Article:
Imagine the Republican National Convention coming to the Strip in July 2016, and the first image that comes to my mind is a sea of pale skin sizzling poolside. Whoever has the sunscreen concession is sure to make a killing.
After that, it’s the omnipresence of CNN’s great newsman Wolf Blitzer. And crowds of button-festooned citizens wearing odd hats and the grins of the converted.
And wonderfully loud and proud American political partisanship. And, uh, Wolf Blitzer.
And a greater concentration of security personnel than anywhere on the planet outside Vladimir Putin’s sphere of influence. And, come to think of it, Wolf Blitzer again.
For the record, the 2016 Republican National Convention isn’t coming to Las Vegas yet. But an energetic contingent of promoters, calling itself Las Vegas 2016 Host Committee Inc., is busy banging drums on Nevada’s behalf. The committee is ably led by Lt. Gov. Brian Krolicki.
They admit they have a lot to work with, but Krolicki and his comrades also make a strong case for Las Vegas as the best possible convention site. We regularly produce big conventions, offer 150,000 hotel rooms in a concentrated area, have innumerable dining, entertainment and sightseeing options. The Strip skyline also offers a stunning backdrop for endless convention updates by, you know, Wolf Blitzer.
The push to bring the convention to Las Vegas not only makes great sense, but — and this is important — the lobbying process also gives Krolicki something to do. If Krolicki’s name is unfamiliar to you, it’s probably because he has been the state’s second in command for around a decade. As such, he spends most of his day promoting tourism in a place with more tourism promoters per square mile than anywhere else.
In his spare time, Krolicki fights the urge to wish Gov. Brian Sandoval gets diagnosed with a mysterious medical malady that, while not fatal, compels him to step aside to seek treatment.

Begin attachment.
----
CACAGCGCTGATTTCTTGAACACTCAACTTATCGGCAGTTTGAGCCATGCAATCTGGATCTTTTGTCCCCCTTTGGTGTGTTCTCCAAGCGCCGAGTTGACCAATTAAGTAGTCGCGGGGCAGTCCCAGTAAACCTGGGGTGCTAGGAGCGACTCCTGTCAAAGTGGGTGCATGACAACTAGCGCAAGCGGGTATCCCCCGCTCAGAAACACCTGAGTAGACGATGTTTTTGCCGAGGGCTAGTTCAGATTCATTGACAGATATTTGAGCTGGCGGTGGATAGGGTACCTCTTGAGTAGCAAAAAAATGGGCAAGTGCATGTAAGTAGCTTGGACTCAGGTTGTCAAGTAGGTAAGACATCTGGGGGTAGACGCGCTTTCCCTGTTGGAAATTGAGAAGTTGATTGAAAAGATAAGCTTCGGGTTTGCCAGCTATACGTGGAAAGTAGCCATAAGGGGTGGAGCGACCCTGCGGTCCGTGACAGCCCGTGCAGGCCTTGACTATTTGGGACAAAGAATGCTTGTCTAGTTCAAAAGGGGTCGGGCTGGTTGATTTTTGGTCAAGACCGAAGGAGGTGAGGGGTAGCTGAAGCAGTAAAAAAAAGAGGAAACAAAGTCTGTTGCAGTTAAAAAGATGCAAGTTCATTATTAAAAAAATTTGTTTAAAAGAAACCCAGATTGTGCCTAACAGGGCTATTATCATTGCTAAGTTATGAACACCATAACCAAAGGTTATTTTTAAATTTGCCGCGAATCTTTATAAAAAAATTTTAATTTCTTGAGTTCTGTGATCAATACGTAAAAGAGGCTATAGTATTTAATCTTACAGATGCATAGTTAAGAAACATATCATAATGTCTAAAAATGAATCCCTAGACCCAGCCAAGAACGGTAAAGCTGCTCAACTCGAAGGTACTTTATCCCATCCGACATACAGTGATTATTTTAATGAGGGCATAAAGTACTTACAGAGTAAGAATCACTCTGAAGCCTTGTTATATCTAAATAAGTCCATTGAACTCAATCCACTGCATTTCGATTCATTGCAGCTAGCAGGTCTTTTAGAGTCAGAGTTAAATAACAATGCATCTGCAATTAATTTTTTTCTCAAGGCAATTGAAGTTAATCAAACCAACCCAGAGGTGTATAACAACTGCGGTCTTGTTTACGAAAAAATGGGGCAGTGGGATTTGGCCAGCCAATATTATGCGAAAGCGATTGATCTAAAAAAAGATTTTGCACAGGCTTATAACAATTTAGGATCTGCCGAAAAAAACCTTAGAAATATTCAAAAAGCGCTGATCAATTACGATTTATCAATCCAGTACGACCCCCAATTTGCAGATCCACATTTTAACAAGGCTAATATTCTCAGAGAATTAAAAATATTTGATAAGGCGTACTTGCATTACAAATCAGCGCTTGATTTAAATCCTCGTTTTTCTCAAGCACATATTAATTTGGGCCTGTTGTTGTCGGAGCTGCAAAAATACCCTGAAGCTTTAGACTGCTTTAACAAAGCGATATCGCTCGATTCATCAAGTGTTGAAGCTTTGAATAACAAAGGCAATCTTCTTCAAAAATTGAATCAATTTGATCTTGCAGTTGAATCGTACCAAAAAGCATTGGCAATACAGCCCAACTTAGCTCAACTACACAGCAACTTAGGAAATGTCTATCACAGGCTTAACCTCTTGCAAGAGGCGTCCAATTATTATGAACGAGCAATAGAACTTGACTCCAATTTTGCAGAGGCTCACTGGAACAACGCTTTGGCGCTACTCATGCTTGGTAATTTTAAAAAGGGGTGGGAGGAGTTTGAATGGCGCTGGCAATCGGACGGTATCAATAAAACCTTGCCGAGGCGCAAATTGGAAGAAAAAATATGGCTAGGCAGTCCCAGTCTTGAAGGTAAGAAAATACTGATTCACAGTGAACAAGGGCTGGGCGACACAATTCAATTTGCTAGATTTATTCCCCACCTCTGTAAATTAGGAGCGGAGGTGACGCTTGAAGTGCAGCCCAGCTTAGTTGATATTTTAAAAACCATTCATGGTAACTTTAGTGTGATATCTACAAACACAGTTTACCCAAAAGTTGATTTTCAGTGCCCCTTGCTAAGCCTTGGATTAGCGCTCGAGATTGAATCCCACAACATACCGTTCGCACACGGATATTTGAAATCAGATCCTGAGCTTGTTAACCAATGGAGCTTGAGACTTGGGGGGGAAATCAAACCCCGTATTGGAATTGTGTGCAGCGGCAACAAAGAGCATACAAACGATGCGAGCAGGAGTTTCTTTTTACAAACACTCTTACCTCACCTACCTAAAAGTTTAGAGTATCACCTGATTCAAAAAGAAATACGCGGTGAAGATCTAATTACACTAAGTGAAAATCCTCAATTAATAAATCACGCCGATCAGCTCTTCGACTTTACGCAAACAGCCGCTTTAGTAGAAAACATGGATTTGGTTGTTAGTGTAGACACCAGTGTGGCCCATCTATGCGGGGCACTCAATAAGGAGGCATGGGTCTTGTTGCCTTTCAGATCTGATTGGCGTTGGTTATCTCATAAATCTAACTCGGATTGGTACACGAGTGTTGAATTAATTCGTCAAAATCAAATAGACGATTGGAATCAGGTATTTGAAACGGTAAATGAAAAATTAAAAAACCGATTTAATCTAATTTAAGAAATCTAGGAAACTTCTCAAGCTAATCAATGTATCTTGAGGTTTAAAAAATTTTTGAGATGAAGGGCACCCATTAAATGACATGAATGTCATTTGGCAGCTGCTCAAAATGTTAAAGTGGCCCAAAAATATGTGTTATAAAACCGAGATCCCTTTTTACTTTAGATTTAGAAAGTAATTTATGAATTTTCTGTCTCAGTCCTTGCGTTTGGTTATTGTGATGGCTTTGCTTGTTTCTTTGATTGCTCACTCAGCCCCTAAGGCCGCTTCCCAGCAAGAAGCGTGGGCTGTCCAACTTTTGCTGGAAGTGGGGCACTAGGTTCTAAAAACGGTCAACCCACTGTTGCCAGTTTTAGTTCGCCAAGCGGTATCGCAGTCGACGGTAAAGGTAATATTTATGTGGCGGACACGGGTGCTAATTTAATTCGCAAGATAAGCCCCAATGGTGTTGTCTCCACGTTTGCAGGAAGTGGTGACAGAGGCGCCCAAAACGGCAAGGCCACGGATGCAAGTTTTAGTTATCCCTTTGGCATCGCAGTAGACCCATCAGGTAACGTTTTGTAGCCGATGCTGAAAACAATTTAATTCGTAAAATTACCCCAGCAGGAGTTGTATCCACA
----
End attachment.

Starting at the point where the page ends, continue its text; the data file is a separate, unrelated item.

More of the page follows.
The battle for the 2016 RNC sounds like a perfect fit for Brian the Second.
During a meeting of the Review-Journal editorial board, Krolicki and three committee representatives stressed the potential of the convention’s economic and marketing impact on the Las Vegas community.
During the 2012 RNC in Tampa, for instance, 50,000 attendees and media members generated $404 million in economic stimulus and an estimated 10 billion worldwide media impressions. It would have been even more if thousands of Tampa conventioneers hadn’t been stuck on buses for hours at a time.
As the process enters the request-for-proposal stage with a site selection by the full Republican National Committee set for the summer of 2014, the Nevada committee is just starting to crank up its promotional effort. Not surprisingly, it’s being supported by major players on the Strip and in state politics.
Not even the hilariously petty squabbles inside Nevada’s schizophrenic Republican Party figure to prevent a big push for the big GOP dance here. And that’s a good thing.
Las Vegas can always use the business during its slower summer months, and landing a national convention might help the city shake its historic self-confidence issues when it comes to being “accepted” by the rest of the nation. But I think the Republican Party really needs a Vegas vacation.
In addition to lacking wide support from a broad voter demographic, the national GOP also suffers from a decided lack of sexy. You know what I’m talking about. Conservative politics and tea party celebrities swing like, well, Pat Boone on a black-and-white TV.
To regain the White House, I suspect the convention’s image-makers are going to have to remind Americans they are not your hawk-eyed uncle with the crewcut’s Republican Party anymore.
Now, tell me, what city is sexier than Las Vegas?
The potential competition for the convention includes Salt Lake City, Cleveland, Cincinnati, Columbus and Detroit. In fairness, it also includes Kansas City, Chicago, Denver, New Orleans, Phoenix, Dallas and Orlando.
Do I need to start making with the Salt Lake City, Cleveland and Detroit jokes here? All right then.
Granted, there are still plenty of pesky details to iron out, including the actual Las Vegas venue. But in the Citizens United era, it’s nothing that can’t be resolved with a fat check from casino billionaire and Republican mega-donor Sheldon Adelson.
With that out of the way, let me be the first to welcome Wolf Blitzer and the July 2016 Republican National Convention to Las Vegas.
Whatever you do, people, remember to use sunscreen.
John L. Smith’s column appears Sunday, Tuesday, Wednesday and Friday. Email him at Smith@reviewjournal.com or call 702-383-0295. Follow him on Twitter @jlnevadasmith.